Tuesday, August 26, 2008

BEFORE THE DEVIL KNOWS YOU’RE DEAD (2007)

Veteran megger Sidney Lumet can’t get a break. After decades of flops on pics good & bad (okay, mostly bad), he does his best work in years only to see a similarly-themed pic nab the good reviews & Box-Office right before his opens. DEVIL is hardly a fresh idea, two estranged brothers come together to rob the family store and find that the best laid plans . . . , well you know. The echoes of Mamet & Shepard and the shifting narrative time-line are distractingly clever, but Lumet attacks the myriad twists, tropes & violence with relish and at long last manages to properly cast an entire movie. (No small thing from a mug who once had Sean Connery, Dustin Hoffman & Matthew Broderick star as Grandpa, Dad & Son.) As the ‘successful’ son, Philip Seymour Hoffman does a sort of scary Beau Bridges thing that plays beautifully while Ethan Hawke, with a few crucial pounds back on his frame, is better than he’s been in years as the sad-sack kid brother. Lumet takes the last act awfully seriously, but the tragic events play out with a brio that’s anything but a downer. It’s all tremendously alive. And so is Lumet after all these years.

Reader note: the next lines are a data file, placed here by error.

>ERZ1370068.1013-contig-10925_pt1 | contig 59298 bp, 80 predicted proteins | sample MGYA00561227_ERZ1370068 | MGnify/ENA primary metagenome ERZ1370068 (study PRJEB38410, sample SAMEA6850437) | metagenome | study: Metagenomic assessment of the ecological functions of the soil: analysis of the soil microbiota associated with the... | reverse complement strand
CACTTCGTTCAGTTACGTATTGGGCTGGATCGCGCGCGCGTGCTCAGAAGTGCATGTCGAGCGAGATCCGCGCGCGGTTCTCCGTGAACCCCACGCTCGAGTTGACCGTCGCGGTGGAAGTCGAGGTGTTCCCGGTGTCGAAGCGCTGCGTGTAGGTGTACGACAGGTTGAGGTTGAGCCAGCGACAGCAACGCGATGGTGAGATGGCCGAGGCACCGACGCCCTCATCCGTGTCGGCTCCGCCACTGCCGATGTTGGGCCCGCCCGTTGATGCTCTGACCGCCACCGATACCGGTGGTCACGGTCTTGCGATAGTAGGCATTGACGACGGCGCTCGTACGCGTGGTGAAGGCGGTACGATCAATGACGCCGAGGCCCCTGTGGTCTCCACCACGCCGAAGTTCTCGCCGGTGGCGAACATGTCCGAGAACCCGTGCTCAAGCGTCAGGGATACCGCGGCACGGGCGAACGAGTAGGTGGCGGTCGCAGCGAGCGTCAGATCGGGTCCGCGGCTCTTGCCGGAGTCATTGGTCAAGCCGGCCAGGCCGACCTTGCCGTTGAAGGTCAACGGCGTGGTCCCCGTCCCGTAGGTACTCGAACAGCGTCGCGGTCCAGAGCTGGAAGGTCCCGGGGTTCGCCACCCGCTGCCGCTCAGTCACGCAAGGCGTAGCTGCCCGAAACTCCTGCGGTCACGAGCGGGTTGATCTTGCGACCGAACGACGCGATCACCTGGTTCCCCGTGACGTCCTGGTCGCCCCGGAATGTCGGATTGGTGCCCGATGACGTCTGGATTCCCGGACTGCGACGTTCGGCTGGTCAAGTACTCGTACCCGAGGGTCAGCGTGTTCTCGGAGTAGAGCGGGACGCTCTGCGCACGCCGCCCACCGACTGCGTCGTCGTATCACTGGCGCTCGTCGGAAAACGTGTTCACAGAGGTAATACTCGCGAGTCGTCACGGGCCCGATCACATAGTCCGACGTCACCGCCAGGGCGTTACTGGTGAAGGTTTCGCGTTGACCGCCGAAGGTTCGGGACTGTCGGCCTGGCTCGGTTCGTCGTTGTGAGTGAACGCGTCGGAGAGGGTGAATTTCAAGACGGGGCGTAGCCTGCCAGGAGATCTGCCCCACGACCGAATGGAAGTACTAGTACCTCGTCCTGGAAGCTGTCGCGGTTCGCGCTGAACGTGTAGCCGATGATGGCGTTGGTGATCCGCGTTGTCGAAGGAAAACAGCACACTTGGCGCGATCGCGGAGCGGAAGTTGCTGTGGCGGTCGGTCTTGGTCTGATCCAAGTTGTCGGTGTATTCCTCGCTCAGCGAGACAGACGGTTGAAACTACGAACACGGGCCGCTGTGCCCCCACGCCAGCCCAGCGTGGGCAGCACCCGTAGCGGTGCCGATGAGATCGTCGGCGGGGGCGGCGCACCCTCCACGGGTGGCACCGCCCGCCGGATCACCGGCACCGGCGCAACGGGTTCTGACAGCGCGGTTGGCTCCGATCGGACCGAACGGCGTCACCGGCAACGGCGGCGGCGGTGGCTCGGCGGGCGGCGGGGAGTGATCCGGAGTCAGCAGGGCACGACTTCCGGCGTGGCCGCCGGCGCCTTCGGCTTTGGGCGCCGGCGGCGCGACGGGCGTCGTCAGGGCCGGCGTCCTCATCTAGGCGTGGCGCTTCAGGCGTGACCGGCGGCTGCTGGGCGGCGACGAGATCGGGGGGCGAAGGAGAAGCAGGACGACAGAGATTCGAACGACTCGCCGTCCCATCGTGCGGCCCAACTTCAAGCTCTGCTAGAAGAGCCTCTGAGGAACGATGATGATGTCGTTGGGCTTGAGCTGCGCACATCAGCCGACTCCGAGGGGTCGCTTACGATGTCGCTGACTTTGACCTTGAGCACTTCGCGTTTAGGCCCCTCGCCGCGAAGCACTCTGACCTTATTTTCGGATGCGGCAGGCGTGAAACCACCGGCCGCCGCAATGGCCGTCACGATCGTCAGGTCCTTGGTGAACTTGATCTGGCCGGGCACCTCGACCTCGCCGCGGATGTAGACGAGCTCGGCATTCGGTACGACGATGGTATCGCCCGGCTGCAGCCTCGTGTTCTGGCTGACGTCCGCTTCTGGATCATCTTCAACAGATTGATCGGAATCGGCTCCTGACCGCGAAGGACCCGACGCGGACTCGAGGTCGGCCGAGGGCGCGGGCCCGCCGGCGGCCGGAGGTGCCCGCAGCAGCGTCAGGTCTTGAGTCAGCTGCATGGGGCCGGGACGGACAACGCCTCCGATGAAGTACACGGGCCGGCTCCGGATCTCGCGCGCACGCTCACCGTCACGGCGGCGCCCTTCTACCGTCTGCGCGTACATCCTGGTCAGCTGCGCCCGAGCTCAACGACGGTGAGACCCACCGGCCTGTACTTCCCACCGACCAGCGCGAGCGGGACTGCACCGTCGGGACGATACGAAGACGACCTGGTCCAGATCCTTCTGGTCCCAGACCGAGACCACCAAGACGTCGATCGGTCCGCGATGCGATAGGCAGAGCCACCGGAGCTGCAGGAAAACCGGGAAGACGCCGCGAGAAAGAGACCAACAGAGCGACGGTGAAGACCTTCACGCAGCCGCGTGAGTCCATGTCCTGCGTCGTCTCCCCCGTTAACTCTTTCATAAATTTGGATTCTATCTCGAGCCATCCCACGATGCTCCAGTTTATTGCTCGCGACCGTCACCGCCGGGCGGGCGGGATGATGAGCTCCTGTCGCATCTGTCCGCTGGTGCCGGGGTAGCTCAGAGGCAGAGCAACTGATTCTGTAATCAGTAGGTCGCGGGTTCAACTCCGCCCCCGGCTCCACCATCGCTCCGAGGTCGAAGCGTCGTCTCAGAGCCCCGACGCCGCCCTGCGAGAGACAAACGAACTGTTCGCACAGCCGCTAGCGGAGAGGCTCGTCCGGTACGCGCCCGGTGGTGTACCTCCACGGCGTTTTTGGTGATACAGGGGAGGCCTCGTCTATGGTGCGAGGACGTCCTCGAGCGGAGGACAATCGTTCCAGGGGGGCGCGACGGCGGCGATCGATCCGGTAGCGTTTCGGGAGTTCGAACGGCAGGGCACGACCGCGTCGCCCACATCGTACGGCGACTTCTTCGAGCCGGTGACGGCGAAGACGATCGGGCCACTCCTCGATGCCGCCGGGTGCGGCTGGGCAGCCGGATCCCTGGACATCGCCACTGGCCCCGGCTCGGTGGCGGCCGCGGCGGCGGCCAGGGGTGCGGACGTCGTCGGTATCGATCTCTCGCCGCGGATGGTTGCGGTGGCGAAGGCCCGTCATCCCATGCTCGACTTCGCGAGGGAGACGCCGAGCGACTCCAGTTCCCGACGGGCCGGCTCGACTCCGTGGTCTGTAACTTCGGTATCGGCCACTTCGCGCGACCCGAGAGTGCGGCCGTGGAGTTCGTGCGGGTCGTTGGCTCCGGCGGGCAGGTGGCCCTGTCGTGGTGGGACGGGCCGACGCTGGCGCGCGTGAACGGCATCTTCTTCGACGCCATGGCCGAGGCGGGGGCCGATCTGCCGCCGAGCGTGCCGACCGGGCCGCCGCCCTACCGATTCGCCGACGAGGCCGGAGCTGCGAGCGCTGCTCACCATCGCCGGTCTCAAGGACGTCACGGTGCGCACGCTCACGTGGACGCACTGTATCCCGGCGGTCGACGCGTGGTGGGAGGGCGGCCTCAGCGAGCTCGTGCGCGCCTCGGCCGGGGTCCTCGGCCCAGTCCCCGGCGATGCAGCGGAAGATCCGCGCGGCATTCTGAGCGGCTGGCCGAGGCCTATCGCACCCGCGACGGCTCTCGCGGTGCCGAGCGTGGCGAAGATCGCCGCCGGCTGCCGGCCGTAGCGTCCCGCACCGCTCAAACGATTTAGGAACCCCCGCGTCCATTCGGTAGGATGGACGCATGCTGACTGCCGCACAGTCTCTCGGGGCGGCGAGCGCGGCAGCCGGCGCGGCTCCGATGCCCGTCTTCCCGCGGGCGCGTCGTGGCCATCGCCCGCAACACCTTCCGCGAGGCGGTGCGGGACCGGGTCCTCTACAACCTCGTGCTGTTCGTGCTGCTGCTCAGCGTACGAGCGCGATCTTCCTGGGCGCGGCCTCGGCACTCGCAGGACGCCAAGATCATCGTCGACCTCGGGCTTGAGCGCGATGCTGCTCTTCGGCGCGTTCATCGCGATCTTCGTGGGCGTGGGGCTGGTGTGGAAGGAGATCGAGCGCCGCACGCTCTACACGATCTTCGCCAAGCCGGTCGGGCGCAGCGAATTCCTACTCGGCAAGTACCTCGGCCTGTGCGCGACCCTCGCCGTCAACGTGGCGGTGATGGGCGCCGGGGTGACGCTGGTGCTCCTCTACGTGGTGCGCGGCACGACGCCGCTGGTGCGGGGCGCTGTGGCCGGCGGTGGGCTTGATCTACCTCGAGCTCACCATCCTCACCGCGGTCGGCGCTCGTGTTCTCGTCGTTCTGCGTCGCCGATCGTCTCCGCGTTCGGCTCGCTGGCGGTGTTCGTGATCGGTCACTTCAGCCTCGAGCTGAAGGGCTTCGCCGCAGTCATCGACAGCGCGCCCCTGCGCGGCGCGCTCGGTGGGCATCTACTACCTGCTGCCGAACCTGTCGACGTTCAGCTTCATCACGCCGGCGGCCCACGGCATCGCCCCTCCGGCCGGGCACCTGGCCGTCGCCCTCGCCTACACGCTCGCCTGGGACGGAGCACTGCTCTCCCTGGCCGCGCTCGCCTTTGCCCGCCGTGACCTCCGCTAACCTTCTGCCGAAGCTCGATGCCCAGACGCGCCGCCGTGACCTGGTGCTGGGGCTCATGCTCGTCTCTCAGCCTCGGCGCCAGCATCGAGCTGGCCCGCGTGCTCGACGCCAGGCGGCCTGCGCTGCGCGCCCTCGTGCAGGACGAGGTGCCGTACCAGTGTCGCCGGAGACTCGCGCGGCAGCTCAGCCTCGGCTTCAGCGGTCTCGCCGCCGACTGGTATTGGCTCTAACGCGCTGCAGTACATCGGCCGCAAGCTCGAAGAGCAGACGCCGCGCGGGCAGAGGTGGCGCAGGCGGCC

Wednesday, August 20, 2008

SPIDER (2002)

All the hip stylistics David Cronenberg uses to season his pics can’t hide the basically old-fashioned nature of this heavy dose of reheated Freudian character revelation. Ralph Fiennes mumbles incoherently (using the subtitles clears things up, but surely we’re supposed to miss half the words, no?) as a mentally disturbed patient in a halfway house working thru some extremely dense childhood memories. He literally walks around his flashbacks, playing an occasional stand-in role as he removes veil after veil covering a long-buried secret about the death of a parent (Miranda Richardson & Gabriel Byrne are Mom & Dad) and the culpability of . . . whom? Patrick McGrath’s self-adapted novel must have read better than it plays on screen.

ROMANCE (1999)